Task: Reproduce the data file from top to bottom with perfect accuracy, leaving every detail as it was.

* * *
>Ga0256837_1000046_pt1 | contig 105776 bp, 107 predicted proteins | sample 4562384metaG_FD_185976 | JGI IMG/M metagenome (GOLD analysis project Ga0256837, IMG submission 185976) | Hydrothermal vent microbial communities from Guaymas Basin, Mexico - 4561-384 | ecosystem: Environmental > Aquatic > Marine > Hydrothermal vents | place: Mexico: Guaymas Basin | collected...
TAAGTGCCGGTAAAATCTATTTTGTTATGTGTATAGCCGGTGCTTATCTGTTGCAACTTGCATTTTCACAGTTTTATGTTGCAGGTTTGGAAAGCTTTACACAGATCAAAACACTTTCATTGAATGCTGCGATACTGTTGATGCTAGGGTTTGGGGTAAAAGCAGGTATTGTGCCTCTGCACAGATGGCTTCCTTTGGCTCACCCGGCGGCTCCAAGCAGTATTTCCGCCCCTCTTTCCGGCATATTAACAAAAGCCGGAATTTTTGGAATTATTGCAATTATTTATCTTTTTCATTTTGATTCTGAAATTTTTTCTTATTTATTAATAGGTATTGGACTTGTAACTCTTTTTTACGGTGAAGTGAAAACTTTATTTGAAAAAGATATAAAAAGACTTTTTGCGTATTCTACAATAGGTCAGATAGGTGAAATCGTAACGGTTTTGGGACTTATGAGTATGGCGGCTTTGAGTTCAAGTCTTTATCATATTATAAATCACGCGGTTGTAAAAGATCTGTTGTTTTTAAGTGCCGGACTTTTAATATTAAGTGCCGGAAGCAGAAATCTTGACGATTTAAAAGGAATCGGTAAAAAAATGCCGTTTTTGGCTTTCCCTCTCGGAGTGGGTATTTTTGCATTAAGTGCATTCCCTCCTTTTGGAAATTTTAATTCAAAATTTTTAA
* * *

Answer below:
>Ga0256837_1000046_pt1 | contig 105776 bp, 107 predicted proteins | sample 4562384metaG_FD_185976 | JGI IMG/M metagenome (GOLD analysis project Ga0256837, IMG submission 185976) | Hydrothermal vent microbial communities from Guaymas Basin, Mexico - 4561-384 | ecosystem: Environmental > Aquatic > Marine > Hydrothermal vents | place: Mexico: Guaymas Basin | collected...
TAAGTGCCGGTAAAATCTATTTTGTTATGTGTATAGCCGGTGCTTATCTGTTGCAACTTGCATTTTCACAGTTTTATGTTGCAGGTTTGGAAAGCTTTACACAGATCAAAACACTTTCATTGAATGCTGCGATACTGTTGATGCTAGGGTTTGGGGTAAAAGCAGGTATTGTGCCTCTGCACAGATGGCTTCCTTTGGCTCACCCGGCGGCTCCAAGCAGTATTTCCGCCCCTCTTTCCGGCATATTAACAAAAGCCGGAATTTTTGGAATTATTGCAATTATTTATCTTTTTCATTTTGATTCTGAAATTTTTTCTTATTTATTAATAGGTATTGGACTTGTAACTCTTTTTTACGGTGAAGTGAAAACTTTATTTGAAAAAGATATAAAAAGACTTTTTGCGTATTCTACAATAGGTCAGATAGGTGAAATCGTAACGGTTTTGGGACTTATGAGTATGGCGGCTTTGAGTTCAAGTCTTTATCATATTATAAATCACGCGGTTGTAAAAGATCTGTTGTTTTTAAGTGCCGGACTTTTAATATTAAGTGCCGGAAGCAGAAATCTTGACGATTTAAAAGGAATCGGTAAAAAAATGCCGTTTTTGGCTTTCCCTCTCGGAGTGGGTATTTTTGCATTAAGTGCATTCCCTCCTTTTGGAAATTTTAATTCAAAATTTTTAA